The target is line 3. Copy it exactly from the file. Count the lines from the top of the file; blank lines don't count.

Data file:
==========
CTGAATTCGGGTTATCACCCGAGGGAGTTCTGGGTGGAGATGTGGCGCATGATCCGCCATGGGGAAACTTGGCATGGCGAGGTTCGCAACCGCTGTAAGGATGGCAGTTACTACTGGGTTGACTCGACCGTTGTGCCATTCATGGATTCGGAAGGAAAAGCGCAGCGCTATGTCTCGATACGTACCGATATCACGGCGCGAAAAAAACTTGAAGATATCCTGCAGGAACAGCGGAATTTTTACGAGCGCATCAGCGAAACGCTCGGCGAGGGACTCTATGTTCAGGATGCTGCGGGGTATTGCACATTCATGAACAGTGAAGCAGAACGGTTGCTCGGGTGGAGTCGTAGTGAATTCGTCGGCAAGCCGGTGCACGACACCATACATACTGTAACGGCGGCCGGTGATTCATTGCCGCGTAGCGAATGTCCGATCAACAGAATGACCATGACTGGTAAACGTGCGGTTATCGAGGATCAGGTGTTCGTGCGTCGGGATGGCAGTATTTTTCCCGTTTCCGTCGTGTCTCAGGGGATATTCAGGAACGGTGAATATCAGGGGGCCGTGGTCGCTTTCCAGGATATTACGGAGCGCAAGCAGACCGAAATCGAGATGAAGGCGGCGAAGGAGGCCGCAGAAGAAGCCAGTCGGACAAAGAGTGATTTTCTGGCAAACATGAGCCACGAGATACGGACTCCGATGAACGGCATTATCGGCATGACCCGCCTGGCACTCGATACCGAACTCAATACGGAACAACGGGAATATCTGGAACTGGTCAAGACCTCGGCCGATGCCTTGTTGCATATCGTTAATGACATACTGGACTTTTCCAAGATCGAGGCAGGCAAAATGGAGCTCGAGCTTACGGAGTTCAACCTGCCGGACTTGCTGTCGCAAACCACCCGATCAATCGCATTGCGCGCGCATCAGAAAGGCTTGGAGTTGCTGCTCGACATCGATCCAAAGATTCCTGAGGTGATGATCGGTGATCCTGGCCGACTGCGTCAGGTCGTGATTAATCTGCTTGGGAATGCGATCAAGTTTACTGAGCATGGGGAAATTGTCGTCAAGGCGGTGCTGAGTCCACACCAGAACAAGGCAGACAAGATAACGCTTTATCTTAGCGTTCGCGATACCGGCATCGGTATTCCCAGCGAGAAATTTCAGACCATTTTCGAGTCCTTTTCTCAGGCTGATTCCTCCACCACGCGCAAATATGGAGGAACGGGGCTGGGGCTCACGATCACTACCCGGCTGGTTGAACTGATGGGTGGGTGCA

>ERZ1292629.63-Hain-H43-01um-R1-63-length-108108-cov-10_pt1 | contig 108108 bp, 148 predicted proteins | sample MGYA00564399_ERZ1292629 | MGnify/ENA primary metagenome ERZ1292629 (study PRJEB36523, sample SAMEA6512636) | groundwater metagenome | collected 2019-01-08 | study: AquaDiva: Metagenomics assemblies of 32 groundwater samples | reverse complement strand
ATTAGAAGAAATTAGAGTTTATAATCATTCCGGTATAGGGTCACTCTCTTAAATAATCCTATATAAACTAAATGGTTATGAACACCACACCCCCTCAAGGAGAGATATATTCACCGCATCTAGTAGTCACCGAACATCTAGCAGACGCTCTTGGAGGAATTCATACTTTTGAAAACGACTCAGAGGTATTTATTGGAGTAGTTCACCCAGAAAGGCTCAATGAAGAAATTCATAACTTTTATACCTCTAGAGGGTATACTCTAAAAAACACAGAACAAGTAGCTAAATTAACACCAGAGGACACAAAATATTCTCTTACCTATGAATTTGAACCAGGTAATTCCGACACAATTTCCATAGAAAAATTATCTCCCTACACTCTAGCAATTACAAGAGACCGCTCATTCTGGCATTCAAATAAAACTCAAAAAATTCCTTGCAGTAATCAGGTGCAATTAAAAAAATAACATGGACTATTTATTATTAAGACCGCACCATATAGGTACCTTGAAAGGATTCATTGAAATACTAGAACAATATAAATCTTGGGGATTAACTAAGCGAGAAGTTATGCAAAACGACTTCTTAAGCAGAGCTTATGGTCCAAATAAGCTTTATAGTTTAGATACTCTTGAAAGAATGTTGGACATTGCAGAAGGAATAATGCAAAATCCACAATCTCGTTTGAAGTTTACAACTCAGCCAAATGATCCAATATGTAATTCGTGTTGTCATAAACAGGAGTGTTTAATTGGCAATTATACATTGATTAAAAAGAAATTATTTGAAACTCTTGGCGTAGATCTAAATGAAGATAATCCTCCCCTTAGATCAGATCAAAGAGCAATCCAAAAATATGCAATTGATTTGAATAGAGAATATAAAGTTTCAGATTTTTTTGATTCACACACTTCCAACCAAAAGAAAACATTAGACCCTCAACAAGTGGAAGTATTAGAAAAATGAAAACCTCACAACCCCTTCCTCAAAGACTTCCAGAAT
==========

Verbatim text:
ATTAGAAGAAATTAGAGTTTATAATCATTCCGGTATAGGGTCACTCTCTTAAATAATCCTATATAAACTAAATGGTTATGAACACCACACCCCCTCAAGGAGAGATATATTCACCGCATCTAGTAGTCACCGAACATCTAGCAGACGCTCTTGGAGGAATTCATACTTTTGAAAACGACTCAGAGGTATTTATTGGAGTAGTTCACCCAGAAAGGCTCAATGAAGAAATTCATAACTTTTATACCTCTAGAGGGTATACTCTAAAAAACACAGAACAAGTAGCTAAATTAACACCAGAGGACACAAAATATTCTCTTACCTATGAATTTGAACCAGGTAATTCCGACACAATTTCCATAGAAAAATTATCTCCCTACACTCTAGCAATTACAAGAGACCGCTCATTCTGGCATTCAAATAAAACTCAAAAAATTCCTTGCAGTAATCAGGTGCAATTAAAAAAATAACATGGACTATTTATTATTAAGACCGCACCATATAGGTACCTTGAAAGGATTCATTGAAATACTAGAACAATATAAATCTTGGGGATTAACTAAGCGAGAAGTTATGCAAAACGACTTCTTAAGCAGAGCTTATGGTCCAAATAAGCTTTATAGTTTAGATACTCTTGAAAGAATGTTGGACATTGCAGAAGGAATAATGCAAAATCCACAATCTCGTTTGAAGTTTACAACTCAGCCAAATGATCCAATATGTAATTCGTGTTGTCATAAACAGGAGTGTTTAATTGGCAATTATACATTGATTAAAAAGAAATTATTTGAAACTCTTGGCGTAGATCTAAATGAAGATAATCCTCCCCTTAGATCAGATCAAAGAGCAATCCAAAAATATGCAATTGATTTGAATAGAGAATATAAAGTTTCAGATTTTTTTGATTCACACACTTCCAACCAAAAGAAAACATTAGACCCTCAACAAGTGGAAGTATTAGAAAAATGAAAACCTCACAACCCCTTCCTCAAAGACTTCCAGAAT